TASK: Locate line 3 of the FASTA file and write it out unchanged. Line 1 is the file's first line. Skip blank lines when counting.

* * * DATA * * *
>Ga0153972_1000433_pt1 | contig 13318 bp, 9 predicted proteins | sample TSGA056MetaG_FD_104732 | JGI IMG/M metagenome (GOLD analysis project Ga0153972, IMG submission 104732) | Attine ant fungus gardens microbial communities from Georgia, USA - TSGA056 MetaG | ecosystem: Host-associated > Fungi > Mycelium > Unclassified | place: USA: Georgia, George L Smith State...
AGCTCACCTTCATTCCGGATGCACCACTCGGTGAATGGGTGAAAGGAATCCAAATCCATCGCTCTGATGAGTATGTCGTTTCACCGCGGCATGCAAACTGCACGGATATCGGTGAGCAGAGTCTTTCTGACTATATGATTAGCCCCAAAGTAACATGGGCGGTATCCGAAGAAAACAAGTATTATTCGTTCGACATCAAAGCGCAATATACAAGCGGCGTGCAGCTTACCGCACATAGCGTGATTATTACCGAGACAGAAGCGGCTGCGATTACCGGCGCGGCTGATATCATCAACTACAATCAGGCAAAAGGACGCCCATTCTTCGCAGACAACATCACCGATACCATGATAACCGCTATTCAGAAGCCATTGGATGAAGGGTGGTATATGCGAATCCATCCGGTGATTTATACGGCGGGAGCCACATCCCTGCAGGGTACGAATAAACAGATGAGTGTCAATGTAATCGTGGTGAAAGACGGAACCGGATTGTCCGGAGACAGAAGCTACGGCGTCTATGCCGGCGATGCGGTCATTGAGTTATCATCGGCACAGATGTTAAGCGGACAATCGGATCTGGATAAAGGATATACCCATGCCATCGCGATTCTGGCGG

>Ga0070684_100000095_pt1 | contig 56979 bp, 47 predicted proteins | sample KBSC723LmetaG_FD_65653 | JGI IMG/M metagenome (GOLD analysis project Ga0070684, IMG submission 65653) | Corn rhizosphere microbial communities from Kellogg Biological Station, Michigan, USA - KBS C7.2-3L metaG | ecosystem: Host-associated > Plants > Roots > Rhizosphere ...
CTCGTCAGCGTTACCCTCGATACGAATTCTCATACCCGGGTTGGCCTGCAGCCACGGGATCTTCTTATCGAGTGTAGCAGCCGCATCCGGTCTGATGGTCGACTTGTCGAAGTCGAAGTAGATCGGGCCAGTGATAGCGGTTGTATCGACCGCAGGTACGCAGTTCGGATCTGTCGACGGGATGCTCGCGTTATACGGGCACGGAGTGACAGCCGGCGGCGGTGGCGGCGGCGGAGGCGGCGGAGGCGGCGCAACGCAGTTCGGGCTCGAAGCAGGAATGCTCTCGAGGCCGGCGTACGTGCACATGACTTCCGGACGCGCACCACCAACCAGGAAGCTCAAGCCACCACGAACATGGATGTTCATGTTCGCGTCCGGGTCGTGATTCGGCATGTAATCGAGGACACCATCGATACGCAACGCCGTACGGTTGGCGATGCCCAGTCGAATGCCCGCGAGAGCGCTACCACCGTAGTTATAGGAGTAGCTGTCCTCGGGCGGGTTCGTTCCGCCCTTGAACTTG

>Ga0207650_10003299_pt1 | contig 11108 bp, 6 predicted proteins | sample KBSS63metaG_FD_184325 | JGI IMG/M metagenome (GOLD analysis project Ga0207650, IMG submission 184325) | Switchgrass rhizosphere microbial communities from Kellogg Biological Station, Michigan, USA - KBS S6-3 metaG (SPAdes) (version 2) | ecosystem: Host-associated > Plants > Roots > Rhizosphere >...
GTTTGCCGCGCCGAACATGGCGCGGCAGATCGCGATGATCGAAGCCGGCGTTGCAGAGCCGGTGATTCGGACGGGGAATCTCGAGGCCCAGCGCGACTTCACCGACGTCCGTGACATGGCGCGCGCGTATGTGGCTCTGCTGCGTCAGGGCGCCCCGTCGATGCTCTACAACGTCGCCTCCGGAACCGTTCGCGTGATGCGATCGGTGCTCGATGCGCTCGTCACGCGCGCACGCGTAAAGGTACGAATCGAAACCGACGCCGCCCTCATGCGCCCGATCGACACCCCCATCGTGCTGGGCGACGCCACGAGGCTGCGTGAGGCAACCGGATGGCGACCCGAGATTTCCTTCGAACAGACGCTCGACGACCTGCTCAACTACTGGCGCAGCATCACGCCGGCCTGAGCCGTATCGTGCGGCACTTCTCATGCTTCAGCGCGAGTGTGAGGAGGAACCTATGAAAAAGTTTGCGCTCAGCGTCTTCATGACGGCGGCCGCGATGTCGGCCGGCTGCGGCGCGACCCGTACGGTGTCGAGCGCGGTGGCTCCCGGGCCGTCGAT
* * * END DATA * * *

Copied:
>Ga0070684_100000095_pt1 | contig 56979 bp, 47 predicted proteins | sample KBSC723LmetaG_FD_65653 | JGI IMG/M metagenome (GOLD analysis project Ga0070684, IMG submission 65653) | Corn rhizosphere microbial communities from Kellogg Biological Station, Michigan, USA - KBS C7.2-3L metaG | ecosystem: Host-associated > Plants > Roots > Rhizosphere ...